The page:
Monday, March 16, 2015

The Sculpture of Jason Quigno Has Become A Powerful Presence in West Michigan @PureMichigan

Why am I obsessed with sculpture? For example, visiting campus of Central Michigan University, I had to photograph a sculpture by a Native American, Jason Quigno, who works in Grand Rapids, represented by Linda LaFontseeGallery. He's a member of the Chippewa Tribe that stayed on its lands in the Saginaw Valley, if I have my facts straight. The Chippewas of the Shiawassee River Valley upstream faired less well in the treaties, and there's an awful story how the Whigs in the 1840s rounded up the final encampment of Native Americans north of the city of Owosso. Any landowner in the Shiawassee River Valley has to feel guilt when that story is repeated, and it should be repeated. 

His sculpture's position near the administration building on Franklin Street, Warriner Hall, and the Park Library has symbolism for more than myself. After all, Central Michigan retained the right to call itself the Chippewas, Fighting Chips for short. The tribe seems to abide the college and its fairly noble progress, and the sculpture expresses all these ideas and more. 

The river that flows by the campus carries the Chippewa name because that river carried Chippewa canoes to the great confluences of rivers that still is called the Saginaw. Okay, it looks as if the Tittabawassee River absorbs the Chippewa before the Saginaw absorbs the Tittabawasssee. But that's how Chippewas took their canoes down to the Saginaw Bay for food and trade. In short Chippewas hunted, food gathered and lived all over the campus commons. And, if you know the law, it's the Chippewas that still have an inextinguishable claim to the lands upon which the sculpture's brave woman eyes survey. The treaties brokered by Lewis Cass and Henry Longfellow could finally be shown to be unconscionable at minimum.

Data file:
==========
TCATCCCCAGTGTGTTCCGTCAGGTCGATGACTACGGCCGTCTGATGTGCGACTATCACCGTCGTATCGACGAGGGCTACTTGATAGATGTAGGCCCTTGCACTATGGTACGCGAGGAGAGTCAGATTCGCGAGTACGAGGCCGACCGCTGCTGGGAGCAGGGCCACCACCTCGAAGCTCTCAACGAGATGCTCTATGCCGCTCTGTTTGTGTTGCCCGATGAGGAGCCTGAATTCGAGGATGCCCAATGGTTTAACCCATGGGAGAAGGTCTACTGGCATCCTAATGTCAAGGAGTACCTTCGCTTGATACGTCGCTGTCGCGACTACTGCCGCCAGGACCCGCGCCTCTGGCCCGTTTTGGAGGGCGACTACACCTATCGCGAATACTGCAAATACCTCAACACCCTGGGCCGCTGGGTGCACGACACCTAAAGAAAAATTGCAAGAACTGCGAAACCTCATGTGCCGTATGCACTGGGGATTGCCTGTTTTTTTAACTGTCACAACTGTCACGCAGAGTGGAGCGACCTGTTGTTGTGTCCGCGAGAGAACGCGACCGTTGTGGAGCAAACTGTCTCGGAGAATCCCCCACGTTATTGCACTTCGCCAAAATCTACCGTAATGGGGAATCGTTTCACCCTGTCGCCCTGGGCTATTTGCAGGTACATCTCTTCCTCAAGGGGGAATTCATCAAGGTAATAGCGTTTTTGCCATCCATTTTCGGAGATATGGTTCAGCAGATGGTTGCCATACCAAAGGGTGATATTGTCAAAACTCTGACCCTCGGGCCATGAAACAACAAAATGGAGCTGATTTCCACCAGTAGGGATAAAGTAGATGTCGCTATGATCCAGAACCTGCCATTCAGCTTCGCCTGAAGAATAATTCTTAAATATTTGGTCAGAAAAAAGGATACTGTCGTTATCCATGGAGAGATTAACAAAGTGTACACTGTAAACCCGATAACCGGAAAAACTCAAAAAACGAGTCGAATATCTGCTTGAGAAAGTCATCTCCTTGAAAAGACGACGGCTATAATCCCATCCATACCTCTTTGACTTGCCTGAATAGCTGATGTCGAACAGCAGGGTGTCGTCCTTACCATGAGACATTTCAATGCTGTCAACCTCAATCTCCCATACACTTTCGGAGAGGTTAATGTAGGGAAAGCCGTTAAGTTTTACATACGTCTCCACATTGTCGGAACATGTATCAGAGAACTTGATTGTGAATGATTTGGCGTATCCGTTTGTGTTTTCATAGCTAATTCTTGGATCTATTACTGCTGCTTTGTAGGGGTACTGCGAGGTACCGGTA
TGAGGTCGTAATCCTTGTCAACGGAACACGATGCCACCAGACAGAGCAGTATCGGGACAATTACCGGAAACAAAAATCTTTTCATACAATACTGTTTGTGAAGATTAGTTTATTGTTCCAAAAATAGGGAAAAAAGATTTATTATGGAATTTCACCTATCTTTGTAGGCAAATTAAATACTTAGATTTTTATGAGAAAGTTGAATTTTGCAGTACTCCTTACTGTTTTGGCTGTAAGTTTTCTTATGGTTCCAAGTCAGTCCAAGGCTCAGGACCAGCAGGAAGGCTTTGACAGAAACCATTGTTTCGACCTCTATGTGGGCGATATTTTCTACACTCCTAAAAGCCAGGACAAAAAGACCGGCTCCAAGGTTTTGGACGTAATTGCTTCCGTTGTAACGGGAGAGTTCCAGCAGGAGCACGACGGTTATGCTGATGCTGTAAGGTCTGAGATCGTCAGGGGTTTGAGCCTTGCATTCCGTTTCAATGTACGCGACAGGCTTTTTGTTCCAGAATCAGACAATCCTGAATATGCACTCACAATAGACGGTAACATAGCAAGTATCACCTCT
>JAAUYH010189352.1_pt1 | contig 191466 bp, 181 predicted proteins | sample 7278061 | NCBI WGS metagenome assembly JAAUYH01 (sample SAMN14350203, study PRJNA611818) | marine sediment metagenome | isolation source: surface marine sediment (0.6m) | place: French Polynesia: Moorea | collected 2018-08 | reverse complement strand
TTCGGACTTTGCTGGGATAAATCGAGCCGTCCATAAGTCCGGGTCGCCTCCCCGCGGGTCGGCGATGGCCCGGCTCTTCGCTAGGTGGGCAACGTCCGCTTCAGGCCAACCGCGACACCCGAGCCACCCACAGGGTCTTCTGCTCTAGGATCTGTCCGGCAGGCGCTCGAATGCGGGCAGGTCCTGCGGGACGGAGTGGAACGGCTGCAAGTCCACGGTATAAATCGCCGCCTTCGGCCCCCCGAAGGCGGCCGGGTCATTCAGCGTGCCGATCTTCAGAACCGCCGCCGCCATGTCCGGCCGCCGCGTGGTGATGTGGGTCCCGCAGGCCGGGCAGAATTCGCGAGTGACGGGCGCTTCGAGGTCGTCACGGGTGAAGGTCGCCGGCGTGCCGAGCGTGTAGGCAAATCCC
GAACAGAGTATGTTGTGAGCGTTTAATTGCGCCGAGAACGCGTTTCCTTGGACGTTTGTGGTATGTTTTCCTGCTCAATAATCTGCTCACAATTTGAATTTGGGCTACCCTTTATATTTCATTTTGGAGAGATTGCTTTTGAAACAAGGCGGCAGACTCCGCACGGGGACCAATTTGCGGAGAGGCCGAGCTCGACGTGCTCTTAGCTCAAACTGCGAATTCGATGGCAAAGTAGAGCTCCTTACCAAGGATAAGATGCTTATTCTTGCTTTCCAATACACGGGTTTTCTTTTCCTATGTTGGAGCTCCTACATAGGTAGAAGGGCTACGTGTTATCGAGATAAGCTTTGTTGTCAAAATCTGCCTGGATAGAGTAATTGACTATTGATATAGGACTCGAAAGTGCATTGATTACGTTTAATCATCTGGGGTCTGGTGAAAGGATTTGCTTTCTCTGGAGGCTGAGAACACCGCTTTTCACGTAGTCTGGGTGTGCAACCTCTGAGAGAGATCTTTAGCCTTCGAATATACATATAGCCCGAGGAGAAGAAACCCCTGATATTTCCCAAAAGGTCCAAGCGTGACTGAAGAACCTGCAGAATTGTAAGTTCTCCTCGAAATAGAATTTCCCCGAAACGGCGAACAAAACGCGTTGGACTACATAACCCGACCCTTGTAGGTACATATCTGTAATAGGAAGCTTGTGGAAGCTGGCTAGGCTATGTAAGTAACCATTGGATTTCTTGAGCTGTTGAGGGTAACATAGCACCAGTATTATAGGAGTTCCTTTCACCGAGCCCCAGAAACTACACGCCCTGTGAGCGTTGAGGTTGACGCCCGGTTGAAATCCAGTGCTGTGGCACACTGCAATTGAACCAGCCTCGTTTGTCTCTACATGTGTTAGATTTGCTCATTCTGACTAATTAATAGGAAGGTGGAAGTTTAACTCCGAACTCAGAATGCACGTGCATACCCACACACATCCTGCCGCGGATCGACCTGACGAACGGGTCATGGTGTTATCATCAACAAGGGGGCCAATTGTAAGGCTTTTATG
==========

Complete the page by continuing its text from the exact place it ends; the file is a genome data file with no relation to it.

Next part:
And then there's the emotional impact of the sculpture. I haven't met Jason Quigno, and yet we have corresponded. I visit downtown Holland and see a similar woman sculpted in soapstone. I drop by the casino to the west of Mt Pleasant and see his work, displayed in position of honor at Soaring Eagle Casino. I visit the museum at the University of Michigan, enjoying a Native American art show curated by a daughter of shopping mall billionaire, Art Taubman. Who has a sculpture among the exhibition artifacts? Jason Quigno. And I was happy to see his work.

Will Juntunen

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